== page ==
When the next day, she had arrived at the small suburban guest house where she had reserved a room for three months, she found a large bouquet of roses awaiting her. Over the next few weeks this was followed by a barrage of letters and phone calls – the latter a little inconvenient since the only phone was in the public lobby. But Isabel was much too wrapped in her dreams to care what anyone else thought, and when her employer unexpectedly terminated her employment a week early, as she was going on a cruise, Isabel was delighted. She would make a quick trip to Suffolk and give Guy a surprise. He had been out of touch for three days while he made a brief visit to Bordeaux, but she calculated that he would be back by the time she arrived. His last words were, “I’ve got a big surprise for you.”
And I have a big surprise for you too, she had thought; excited as a young bride, she entered the warmth of the familiar hotel lobby that bleak January afternoon. As she looked around in the subdued lighting, surprised, she saw him casually dressed standing by the lift at the far end. But as she began to walk towards him, the lift door opened and out stepped a slim smartly dressed blonde. They embraced warmly. Isabel stood rooted to the spot, unable to believe her eyes, as, hand in hand, they walked over to a nearby alcove containing seats and small tables. Her last doubts were swept away when she heard someone call, “Mr Chalmers,” and he turned round.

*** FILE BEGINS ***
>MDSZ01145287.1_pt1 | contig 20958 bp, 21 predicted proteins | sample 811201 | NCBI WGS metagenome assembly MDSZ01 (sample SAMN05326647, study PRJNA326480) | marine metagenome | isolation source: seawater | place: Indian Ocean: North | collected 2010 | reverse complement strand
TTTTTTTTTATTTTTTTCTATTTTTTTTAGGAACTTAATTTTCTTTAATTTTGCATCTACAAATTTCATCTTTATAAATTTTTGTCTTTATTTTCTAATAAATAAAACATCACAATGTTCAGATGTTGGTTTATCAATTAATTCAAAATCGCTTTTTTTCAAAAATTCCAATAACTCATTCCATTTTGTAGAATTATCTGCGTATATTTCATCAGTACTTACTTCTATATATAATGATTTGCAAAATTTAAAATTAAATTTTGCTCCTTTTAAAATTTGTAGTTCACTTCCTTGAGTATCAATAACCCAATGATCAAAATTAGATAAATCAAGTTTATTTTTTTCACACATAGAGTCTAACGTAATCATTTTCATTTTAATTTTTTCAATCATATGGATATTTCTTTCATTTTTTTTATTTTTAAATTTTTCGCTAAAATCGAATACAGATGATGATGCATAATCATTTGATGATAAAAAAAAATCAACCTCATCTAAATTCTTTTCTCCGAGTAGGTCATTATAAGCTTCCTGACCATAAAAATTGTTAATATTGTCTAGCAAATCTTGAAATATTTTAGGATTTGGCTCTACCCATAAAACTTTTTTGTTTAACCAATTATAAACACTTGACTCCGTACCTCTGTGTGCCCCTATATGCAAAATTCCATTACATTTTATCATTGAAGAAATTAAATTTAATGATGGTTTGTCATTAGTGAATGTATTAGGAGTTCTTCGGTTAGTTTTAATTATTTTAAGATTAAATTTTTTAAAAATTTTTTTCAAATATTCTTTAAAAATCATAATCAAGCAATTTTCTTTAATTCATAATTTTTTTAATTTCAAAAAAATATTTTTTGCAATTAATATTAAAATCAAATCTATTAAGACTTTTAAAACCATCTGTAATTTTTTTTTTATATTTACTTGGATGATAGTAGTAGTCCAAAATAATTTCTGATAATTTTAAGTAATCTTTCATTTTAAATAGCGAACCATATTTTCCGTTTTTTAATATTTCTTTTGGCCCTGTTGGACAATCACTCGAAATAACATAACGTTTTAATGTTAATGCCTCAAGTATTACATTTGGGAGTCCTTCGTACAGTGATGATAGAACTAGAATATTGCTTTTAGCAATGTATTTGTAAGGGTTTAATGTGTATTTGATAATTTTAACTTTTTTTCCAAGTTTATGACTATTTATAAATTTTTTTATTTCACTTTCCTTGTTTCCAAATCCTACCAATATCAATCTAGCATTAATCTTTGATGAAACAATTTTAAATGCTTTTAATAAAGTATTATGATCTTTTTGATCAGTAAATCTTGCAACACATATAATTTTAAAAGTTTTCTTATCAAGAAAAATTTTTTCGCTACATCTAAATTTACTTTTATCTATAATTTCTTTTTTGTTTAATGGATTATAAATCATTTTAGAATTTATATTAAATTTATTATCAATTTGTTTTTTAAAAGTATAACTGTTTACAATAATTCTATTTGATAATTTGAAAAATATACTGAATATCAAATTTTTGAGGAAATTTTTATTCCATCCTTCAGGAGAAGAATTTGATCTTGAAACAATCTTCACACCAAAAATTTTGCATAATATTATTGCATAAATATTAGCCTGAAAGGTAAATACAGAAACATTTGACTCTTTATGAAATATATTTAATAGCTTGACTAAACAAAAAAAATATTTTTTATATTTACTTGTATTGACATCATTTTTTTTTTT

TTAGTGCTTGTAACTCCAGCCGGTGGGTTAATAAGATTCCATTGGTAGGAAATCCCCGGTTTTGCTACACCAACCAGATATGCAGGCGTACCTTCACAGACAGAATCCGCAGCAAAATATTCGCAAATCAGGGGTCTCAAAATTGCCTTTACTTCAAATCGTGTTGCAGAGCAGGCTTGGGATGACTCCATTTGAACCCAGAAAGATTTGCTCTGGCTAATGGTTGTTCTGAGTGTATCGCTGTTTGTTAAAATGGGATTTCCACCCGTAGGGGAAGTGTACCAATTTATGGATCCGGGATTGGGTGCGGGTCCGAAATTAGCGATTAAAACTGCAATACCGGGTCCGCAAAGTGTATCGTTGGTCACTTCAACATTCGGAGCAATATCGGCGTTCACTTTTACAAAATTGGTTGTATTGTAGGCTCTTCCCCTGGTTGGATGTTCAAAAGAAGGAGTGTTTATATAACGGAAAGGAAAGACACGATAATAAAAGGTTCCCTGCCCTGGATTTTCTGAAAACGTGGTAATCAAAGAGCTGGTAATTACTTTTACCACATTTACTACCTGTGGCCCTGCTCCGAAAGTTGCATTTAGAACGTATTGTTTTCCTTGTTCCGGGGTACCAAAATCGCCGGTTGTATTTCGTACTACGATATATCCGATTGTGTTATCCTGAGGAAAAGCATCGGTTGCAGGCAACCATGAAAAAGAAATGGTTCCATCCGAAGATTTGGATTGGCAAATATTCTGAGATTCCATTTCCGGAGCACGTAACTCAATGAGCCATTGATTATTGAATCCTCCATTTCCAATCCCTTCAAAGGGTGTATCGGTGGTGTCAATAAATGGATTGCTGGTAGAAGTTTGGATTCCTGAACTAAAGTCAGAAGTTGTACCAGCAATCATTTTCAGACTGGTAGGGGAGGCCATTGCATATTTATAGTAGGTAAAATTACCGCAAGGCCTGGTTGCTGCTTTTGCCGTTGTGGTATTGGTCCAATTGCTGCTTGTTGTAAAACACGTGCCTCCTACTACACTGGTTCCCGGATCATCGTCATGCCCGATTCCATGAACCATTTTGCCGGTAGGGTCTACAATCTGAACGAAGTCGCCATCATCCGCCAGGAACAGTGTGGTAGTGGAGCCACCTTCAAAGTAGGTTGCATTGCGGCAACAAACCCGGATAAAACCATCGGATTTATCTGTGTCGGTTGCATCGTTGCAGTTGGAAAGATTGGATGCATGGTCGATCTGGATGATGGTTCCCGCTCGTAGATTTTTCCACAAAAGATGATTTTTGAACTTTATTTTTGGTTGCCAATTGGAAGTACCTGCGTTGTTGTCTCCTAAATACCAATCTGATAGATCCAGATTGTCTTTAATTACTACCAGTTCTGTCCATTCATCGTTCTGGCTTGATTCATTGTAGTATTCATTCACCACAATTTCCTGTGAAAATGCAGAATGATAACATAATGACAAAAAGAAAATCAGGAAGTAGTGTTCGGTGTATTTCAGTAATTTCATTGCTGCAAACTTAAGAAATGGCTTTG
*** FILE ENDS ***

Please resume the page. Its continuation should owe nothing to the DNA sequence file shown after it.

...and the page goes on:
Isabel was too devastated to confront them; feeling both humiliated and betrayed, she stumbled towards the door and stood uncertainly on the pavement outside, blinded by tears and shivering in the bitter winter wind.
Finally, she turned and headed back to the station. No one was expecting her home for another week and now all she wanted was to be alone with her pain. Huddled in a corner of the compartment as the train sped back towards London, she tried to make sense of it all – but there was no sense! It couldn’t have been a twin. He didn’t have a brother, let alone a twin. Nor could the woman be his sister – that was no brotherly embrace. No, it was Guy, her Guy – or so she had thought – embracing another woman. She had been so sure of his love; the letters, the phone calls – did they mean nothing? Was he just amusing himself with her; had it all meant nothing to him? What a fool I was to trust him, she had thought; I only knew him a month, and maybe all his stories about his family were a pack of lies too.
Bitterness entered her soul!